- Home Credit Vietnam Finance named “Best Consumer Finance Company”
- Abbott rated among top 10 best places to work in Vietnam
- Home Credit Vietnam receives “Trust and Use” award
- HEINEKEN Vietnam honored among the Top 10 best places to work in Vietnam
- Foreigners with three-month visas may be allowed to buy homes in Vietnam
Stay here long enough and you slip into the Vietnamese rubber time which runs slower than the rest of the earth and getting things done involves the patience of the Buddha and the ability to think in multi-dimensions.
Then you cross back into the rest of the world. Suddenly you are thrust back into a world of speed, efficiency and expense. Online tickets, computerized customs and airport bottled water scams.
I needed to visit my mum in Australia as she’s going through a difficult time after two strokes and the trauma of giving up living independently to move into a nursing home. Flying into Australia felt strange, a foreign country to me now after seven years of life in Hoi An in central Vietnam.
Visually, Australia is one big advertising board and lovely coconut palm trees are hidden by Nike and Apple. I know people everywhere like to buy flashy things to feel comfortable, cool and classy but I thought why can’t the West just settle for a big house, giant SUV and huge flat screen TV like the Vietnamese?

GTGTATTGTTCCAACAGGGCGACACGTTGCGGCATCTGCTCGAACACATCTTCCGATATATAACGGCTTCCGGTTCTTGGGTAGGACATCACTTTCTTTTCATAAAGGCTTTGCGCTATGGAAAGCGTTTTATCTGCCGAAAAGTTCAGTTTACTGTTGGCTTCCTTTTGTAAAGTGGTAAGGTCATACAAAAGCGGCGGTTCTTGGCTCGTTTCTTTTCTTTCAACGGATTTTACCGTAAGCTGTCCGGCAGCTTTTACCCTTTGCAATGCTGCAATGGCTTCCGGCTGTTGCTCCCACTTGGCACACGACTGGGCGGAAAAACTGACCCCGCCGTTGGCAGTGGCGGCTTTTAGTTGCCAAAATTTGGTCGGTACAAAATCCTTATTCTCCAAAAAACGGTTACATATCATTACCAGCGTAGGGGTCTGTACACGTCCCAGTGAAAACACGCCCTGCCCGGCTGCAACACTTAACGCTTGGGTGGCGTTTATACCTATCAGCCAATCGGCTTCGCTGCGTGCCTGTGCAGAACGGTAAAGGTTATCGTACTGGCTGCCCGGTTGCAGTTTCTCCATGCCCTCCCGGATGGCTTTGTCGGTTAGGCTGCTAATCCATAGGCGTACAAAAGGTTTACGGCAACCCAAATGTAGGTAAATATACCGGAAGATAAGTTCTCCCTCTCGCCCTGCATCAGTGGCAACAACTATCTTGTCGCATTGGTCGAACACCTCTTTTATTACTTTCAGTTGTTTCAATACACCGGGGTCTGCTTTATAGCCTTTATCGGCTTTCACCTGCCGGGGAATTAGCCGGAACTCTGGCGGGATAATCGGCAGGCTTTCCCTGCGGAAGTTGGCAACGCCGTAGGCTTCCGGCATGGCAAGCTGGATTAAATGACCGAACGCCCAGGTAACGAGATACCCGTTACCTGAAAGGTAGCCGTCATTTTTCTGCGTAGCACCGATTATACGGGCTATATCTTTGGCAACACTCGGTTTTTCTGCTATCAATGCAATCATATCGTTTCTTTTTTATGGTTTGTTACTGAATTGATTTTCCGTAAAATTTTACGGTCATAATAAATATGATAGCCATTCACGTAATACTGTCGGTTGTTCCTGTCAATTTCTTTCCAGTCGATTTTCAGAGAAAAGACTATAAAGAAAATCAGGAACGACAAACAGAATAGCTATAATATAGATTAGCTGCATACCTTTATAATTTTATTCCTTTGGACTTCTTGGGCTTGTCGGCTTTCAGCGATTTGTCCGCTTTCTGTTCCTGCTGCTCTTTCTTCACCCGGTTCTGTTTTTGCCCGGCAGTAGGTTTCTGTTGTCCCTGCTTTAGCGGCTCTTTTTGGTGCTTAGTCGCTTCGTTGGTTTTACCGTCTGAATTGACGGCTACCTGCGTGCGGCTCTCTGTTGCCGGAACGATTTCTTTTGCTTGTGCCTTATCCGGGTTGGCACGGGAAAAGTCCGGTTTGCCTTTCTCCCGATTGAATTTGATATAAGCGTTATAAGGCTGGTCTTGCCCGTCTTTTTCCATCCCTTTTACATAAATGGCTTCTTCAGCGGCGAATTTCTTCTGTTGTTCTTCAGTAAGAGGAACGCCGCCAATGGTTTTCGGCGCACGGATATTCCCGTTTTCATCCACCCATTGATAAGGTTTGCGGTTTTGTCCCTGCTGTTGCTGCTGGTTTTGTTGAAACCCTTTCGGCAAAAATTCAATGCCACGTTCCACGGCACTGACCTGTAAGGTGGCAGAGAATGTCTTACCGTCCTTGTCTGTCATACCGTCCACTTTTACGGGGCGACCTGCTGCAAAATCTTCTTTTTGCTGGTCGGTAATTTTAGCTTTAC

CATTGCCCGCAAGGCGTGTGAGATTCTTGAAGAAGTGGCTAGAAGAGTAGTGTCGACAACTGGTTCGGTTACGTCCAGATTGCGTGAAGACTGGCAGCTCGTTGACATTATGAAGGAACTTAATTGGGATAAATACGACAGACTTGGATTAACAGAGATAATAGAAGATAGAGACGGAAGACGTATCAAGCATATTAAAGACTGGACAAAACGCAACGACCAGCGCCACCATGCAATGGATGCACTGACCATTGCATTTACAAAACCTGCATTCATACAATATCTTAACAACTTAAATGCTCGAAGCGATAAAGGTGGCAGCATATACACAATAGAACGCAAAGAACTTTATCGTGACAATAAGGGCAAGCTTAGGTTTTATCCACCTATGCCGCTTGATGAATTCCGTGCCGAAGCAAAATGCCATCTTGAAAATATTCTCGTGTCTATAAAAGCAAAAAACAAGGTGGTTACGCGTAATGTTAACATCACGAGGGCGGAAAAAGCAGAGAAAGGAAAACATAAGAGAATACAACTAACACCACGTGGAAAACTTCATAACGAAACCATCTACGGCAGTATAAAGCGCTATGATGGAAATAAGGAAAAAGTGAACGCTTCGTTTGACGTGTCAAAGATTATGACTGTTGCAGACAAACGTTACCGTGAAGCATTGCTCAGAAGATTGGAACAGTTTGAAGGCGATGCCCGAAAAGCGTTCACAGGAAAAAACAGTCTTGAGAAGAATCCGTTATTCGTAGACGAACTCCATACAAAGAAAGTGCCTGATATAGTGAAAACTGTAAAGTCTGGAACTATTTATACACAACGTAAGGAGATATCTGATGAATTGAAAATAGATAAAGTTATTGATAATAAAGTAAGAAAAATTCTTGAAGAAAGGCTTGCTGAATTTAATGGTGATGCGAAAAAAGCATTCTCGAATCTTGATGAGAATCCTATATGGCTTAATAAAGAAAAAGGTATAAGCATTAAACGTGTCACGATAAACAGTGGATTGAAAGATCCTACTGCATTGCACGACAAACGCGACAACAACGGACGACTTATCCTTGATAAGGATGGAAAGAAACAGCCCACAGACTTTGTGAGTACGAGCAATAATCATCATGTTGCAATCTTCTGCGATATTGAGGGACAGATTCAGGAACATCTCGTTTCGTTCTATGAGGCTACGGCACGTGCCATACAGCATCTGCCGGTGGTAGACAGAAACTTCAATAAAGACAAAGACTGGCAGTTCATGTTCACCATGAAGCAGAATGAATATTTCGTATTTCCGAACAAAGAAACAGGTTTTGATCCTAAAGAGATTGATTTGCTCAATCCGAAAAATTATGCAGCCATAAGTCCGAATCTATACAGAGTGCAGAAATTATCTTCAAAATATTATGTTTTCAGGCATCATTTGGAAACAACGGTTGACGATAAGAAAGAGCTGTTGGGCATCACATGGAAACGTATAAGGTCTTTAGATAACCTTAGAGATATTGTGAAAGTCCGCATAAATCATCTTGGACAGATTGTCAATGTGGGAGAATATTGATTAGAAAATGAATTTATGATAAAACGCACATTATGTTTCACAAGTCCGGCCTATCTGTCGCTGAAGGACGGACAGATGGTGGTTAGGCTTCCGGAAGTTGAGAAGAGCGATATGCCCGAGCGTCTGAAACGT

It gets weirder… don’t step on the grass: so what’s grass for? You can smoke outside but you can’t eat food in the same place if it’s a hotel or cafe – you have to move to the other area to eat but not smoke. I prefer the Vietnamese way – eat, drink, smoke and text at the same time.
Sydney, where my mum lives, has dozens of parks but you have to pick up your dog’s poo and read the signs to know where you are allowed to ride a bike, a skateboard or run. It’s no surprise that they are often empty. I should be a park cleaner in my next life – I’d have nothing to do.
Australia must have so much money now. A hamburger is 10 dollars. Cigarettes are 15 dollars and you can’t afford a taxi unless you win the lottery. People use credit cards to pay for beer. banh mi (Vietnamese bread) and 5,000 dong orange juice!
Around my mum’s nursing home there are hundreds of beautiful homes in empty streets where you don’t see a lot of people except on weekends. Families hide in their backyards to have BBQs and fun because it’s not good to sit at the front of your house and watch the world go by while your kids play next to the street.
Yep – the rest of the world is fantastic. I’ll visit it more often sometime. Yet it’s great to be home in Hoi An sitting in my kitchen looking out at the paper moon trees swapping in the midday breeze. My two dogs are napping at my feet and I’ve got a cold (90 cent) Larue on the table.
Today I’ll do some swimming and some cartoon drawing work in the evening at my garden table, stare up at the stars and remember that there is no place like home.